Local Flavor: Turning Stone Resort and Casino

Turning Stone’s dining area gets a facelift with eclectic variety of eats.

Turning Stone executive chef Ron Ross showcases several Food Hall specialties. Michael Davis photo

Much like a shark in constant movement, Verona’s Turning Stone Resort and Casino always seems to be updating its dining components. Indeed, the property could host a game show contest just from guessing its previous tenants. For $100, what was the name of the former restaurant that is now known as the Upstate Tavern? Answer: Rodizio Churrascaria, the one-time Brazilian steakhouse near the Event Center.

A birthday cake milkshake, burger and fries from Bun Heaven. Michael Davis photo

So it was only a matter of time before the Corner Market, a gaggle of fast-casual dining selections near the Exit 33 nightclubs, was due for some upgrades after an eight-year run. For $500, what was previously in that location? Answer: an early incarnation of the resort’s buffet.

The Corner Market shuttered last autumn to undergo renovations for three months, eventually reopening before New Year’s Day as the Food Hall, with new tables that seat 272, bright lighting decorations and a six-pack of newly christened munching pit stops: Bad Burro Taco Shop, the hamburger-oriented Bun Heaven, Hong Kong Kitchen, Sam’s Delicatessen, the Funky Chicken and Wicked Good Pizza.

Ron Ross, executive chef for Turning Stone’s food and beverage operations, has been in charge of the venue’s dining choices, including Wildflowers, TS Steakhouse, Tin Rooster, Pino Bianco and Upstate Tavern, since January 2015. “Everything changed for the better,” Ross said about the extensive makeover for the Food Hall, with a “lot of research and customer feedback” conducted to gauge consumer demand.

Among the equipment upgrades, Ross emphasized the addition of two Henny Penny pressure fryers in the Funky Chicken kitchen to ensure that moisture stays inside the bird for a juicy, yet still crispy taste.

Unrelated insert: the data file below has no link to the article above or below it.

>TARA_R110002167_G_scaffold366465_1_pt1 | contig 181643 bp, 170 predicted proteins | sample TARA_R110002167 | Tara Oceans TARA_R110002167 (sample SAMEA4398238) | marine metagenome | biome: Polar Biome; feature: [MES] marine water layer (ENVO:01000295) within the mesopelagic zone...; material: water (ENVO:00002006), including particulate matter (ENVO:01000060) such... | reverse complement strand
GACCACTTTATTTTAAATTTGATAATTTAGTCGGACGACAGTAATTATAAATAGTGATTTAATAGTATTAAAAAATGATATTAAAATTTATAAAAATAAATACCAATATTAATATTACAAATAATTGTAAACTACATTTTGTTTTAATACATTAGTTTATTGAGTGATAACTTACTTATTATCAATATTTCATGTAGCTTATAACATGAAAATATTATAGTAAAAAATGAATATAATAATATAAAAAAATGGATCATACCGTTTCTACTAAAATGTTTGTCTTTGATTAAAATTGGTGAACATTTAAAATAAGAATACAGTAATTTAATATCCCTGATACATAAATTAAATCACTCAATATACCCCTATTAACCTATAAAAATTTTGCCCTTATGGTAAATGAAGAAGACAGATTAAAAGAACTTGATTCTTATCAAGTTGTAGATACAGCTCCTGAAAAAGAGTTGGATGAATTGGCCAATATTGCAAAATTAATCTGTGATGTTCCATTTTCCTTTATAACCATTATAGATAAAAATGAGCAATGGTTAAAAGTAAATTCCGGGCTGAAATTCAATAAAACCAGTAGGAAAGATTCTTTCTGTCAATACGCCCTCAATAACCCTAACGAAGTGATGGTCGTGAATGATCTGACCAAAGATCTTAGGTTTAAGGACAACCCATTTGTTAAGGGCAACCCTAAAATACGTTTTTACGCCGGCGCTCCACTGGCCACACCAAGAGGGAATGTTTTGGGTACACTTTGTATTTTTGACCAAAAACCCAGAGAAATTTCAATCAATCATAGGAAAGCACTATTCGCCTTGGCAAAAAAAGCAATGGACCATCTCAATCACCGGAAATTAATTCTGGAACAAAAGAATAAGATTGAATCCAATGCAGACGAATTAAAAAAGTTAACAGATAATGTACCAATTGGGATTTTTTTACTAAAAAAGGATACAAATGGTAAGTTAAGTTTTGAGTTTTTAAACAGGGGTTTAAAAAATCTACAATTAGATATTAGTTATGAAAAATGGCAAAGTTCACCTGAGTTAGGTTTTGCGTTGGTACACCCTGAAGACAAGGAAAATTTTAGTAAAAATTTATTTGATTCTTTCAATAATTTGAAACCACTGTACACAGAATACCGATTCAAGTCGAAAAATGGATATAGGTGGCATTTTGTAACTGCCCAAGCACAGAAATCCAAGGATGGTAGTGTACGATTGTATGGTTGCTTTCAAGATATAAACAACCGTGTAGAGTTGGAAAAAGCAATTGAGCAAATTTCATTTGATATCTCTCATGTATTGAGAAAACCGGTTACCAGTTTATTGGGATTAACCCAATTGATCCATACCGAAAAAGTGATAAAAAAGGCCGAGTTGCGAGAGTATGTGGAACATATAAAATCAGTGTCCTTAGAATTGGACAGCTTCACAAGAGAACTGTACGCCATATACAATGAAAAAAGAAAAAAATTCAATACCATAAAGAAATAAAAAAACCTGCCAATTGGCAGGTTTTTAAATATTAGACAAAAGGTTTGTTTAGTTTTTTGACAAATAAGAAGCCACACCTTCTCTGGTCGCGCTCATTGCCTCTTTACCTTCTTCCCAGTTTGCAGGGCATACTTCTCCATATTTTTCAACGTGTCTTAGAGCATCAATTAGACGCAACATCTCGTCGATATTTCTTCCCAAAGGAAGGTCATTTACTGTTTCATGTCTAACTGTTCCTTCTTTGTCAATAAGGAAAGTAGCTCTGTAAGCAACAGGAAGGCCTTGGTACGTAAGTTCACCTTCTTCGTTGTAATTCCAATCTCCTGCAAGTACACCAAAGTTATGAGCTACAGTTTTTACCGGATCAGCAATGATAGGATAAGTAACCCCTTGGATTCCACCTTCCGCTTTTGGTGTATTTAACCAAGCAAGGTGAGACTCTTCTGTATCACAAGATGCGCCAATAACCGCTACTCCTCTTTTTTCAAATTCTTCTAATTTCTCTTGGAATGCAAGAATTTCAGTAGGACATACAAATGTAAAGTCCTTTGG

Yet pricing and value also mattered in creating the Food Hall’s menus. “We offer great products at a low price,” Ross declared. He noted that aside from the resort’s casino patrons and overnight guests, some customers often park near the Exit 33 lots so they can zip in and out of the Food Hall for takeout purchases.

Prices are comparable to similar menu items at major fast-casual eateries. A cheeseburger and fries is $8 at Bun Heaven, while a thick milkshake is $4. (More than 900 shakes move weekly at Bun Heaven.) Hong Kong Kitchen offers an $8 General Tso’s Chicken entrée with rice and egg roll. A club sandwich with chips and a pickle costs $10 at Sam’s Delicatessen. A three-piece chicken platter with one side fetches $8.50 at the Funky Chicken. A steak quesadilla is available for $9 at the Bad Burro Taco Shop. And at Wicked Good Pizza, a pepperoni pie goes for $16, or $3 per slice.

Beef and broccoli from Hong Kong Kitchen. Michael Davis photo

The Food Hall’s hours are Sundays through Thursdays, 11 a.m. to 11 p.m.; and Fridays and Saturdays, 11 a.m. to midnight. Bun Heaven is open later on Fridays and Saturdays until 3 a.m., while Wicked Good Pizza stays up until 3 a.m. Saturdays. “Burgers and pizza are what people want late at night,” Ross admitted.

In fact, those two mealtime mainstays will be among the menu items at Point Place Casino, the Turning Stone’s new spinoff location slated to open next spring in Bridgeport. For $1,000, can you guess the name of one bun-happy restaurant at Point Place? Answer: The Burgers of Madison County.

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